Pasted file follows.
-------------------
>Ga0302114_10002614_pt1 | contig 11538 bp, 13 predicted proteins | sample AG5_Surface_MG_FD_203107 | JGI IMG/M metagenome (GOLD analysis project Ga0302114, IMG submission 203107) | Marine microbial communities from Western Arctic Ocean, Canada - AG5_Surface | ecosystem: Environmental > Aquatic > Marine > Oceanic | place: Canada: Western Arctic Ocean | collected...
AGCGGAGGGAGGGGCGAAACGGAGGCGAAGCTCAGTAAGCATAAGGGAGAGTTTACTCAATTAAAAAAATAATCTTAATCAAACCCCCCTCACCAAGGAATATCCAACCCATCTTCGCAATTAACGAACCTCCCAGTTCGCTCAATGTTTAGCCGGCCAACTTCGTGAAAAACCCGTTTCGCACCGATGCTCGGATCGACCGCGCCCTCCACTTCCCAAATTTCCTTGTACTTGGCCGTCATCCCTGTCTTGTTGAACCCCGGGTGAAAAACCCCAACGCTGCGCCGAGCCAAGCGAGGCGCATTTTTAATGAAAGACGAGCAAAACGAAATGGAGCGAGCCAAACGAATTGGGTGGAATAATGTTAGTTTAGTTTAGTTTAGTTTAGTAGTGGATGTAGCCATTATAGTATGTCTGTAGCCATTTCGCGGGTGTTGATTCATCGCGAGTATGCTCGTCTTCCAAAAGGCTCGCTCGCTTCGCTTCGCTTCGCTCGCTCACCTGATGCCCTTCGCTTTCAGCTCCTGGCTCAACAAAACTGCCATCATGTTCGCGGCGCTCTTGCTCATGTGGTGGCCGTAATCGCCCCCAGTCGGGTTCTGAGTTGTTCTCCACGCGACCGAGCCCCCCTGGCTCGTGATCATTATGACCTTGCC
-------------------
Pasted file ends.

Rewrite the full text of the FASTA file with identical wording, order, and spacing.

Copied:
>Ga0302114_10002614_pt1 | contig 11538 bp, 13 predicted proteins | sample AG5_Surface_MG_FD_203107 | JGI IMG/M metagenome (GOLD analysis project Ga0302114, IMG submission 203107) | Marine microbial communities from Western Arctic Ocean, Canada - AG5_Surface | ecosystem: Environmental > Aquatic > Marine > Oceanic | place: Canada: Western Arctic Ocean | collected...
AGCGGAGGGAGGGGCGAAACGGAGGCGAAGCTCAGTAAGCATAAGGGAGAGTTTACTCAATTAAAAAAATAATCTTAATCAAACCCCCCTCACCAAGGAATATCCAACCCATCTTCGCAATTAACGAACCTCCCAGTTCGCTCAATGTTTAGCCGGCCAACTTCGTGAAAAACCCGTTTCGCACCGATGCTCGGATCGACCGCGCCCTCCACTTCCCAAATTTCCTTGTACTTGGCCGTCATCCCTGTCTTGTTGAACCCCGGGTGAAAAACCCCAACGCTGCGCCGAGCCAAGCGAGGCGCATTTTTAATGAAAGACGAGCAAAACGAAATGGAGCGAGCCAAACGAATTGGGTGGAATAATGTTAGTTTAGTTTAGTTTAGTTTAGTAGTGGATGTAGCCATTATAGTATGTCTGTAGCCATTTCGCGGGTGTTGATTCATCGCGAGTATGCTCGTCTTCCAAAAGGCTCGCTCGCTTCGCTTCGCTTCGCTCGCTCACCTGATGCCCTTCGCTTTCAGCTCCTGGCTCAACAAAACTGCCATCATGTTCGCGGCGCTCTTGCTCATGTGGTGGCCGTAATCGCCCCCAGTCGGGTTCTGAGTTGTTCTCCACGCGACCGAGCCCCCCTGGCTCGTGATCATTATGACCTTGCC